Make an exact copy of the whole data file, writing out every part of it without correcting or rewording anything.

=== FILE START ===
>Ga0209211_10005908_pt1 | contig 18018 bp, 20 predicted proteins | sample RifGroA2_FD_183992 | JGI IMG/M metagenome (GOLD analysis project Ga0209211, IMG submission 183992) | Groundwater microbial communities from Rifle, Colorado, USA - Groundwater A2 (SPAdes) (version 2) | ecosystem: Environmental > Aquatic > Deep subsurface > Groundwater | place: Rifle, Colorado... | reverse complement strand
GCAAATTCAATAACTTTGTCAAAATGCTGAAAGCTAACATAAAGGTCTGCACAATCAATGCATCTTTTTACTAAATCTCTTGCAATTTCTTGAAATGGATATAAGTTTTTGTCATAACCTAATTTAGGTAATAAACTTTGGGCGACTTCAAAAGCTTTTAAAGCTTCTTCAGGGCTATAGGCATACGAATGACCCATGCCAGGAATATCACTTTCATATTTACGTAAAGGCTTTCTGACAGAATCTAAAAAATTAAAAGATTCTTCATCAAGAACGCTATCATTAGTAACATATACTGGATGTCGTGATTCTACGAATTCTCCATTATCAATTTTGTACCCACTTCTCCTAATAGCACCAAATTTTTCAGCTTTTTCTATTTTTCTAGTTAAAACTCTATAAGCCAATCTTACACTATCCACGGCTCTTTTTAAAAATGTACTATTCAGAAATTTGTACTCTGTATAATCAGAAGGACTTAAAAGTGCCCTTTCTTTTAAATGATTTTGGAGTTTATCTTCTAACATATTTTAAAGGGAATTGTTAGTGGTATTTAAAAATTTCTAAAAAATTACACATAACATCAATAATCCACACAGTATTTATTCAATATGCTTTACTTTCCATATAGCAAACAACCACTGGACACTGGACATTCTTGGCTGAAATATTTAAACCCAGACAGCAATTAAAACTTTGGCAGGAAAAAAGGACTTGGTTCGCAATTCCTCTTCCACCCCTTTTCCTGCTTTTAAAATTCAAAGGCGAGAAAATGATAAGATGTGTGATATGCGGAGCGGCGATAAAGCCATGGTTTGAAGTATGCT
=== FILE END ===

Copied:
>Ga0209211_10005908_pt1 | contig 18018 bp, 20 predicted proteins | sample RifGroA2_FD_183992 | JGI IMG/M metagenome (GOLD analysis project Ga0209211, IMG submission 183992) | Groundwater microbial communities from Rifle, Colorado, USA - Groundwater A2 (SPAdes) (version 2) | ecosystem: Environmental > Aquatic > Deep subsurface > Groundwater | place: Rifle, Colorado... | reverse complement strand
GCAAATTCAATAACTTTGTCAAAATGCTGAAAGCTAACATAAAGGTCTGCACAATCAATGCATCTTTTTACTAAATCTCTTGCAATTTCTTGAAATGGATATAAGTTTTTGTCATAACCTAATTTAGGTAATAAACTTTGGGCGACTTCAAAAGCTTTTAAAGCTTCTTCAGGGCTATAGGCATACGAATGACCCATGCCAGGAATATCACTTTCATATTTACGTAAAGGCTTTCTGACAGAATCTAAAAAATTAAAAGATTCTTCATCAAGAACGCTATCATTAGTAACATATACTGGATGTCGTGATTCTACGAATTCTCCATTATCAATTTTGTACCCACTTCTCCTAATAGCACCAAATTTTTCAGCTTTTTCTATTTTTCTAGTTAAAACTCTATAAGCCAATCTTACACTATCCACGGCTCTTTTTAAAAATGTACTATTCAGAAATTTGTACTCTGTATAATCAGAAGGACTTAAAAGTGCCCTTTCTTTTAAATGATTTTGGAGTTTATCTTCTAACATATTTTAAAGGGAATTGTTAGTGGTATTTAAAAATTTCTAAAAAATTACACATAACATCAATAATCCACACAGTATTTATTCAATATGCTTTACTTTCCATATAGCAAACAACCACTGGACACTGGACATTCTTGGCTGAAATATTTAAACCCAGACAGCAATTAAAACTTTGGCAGGAAAAAAGGACTTGGTTCGCAATTCCTCTTCCACCCCTTTTCCTGCTTTTAAAATTCAAAGGCGAGAAAATGATAAGATGTGTGATATGCGGAGCGGCGATAAAGCCATGGTTTGAAGTATGCT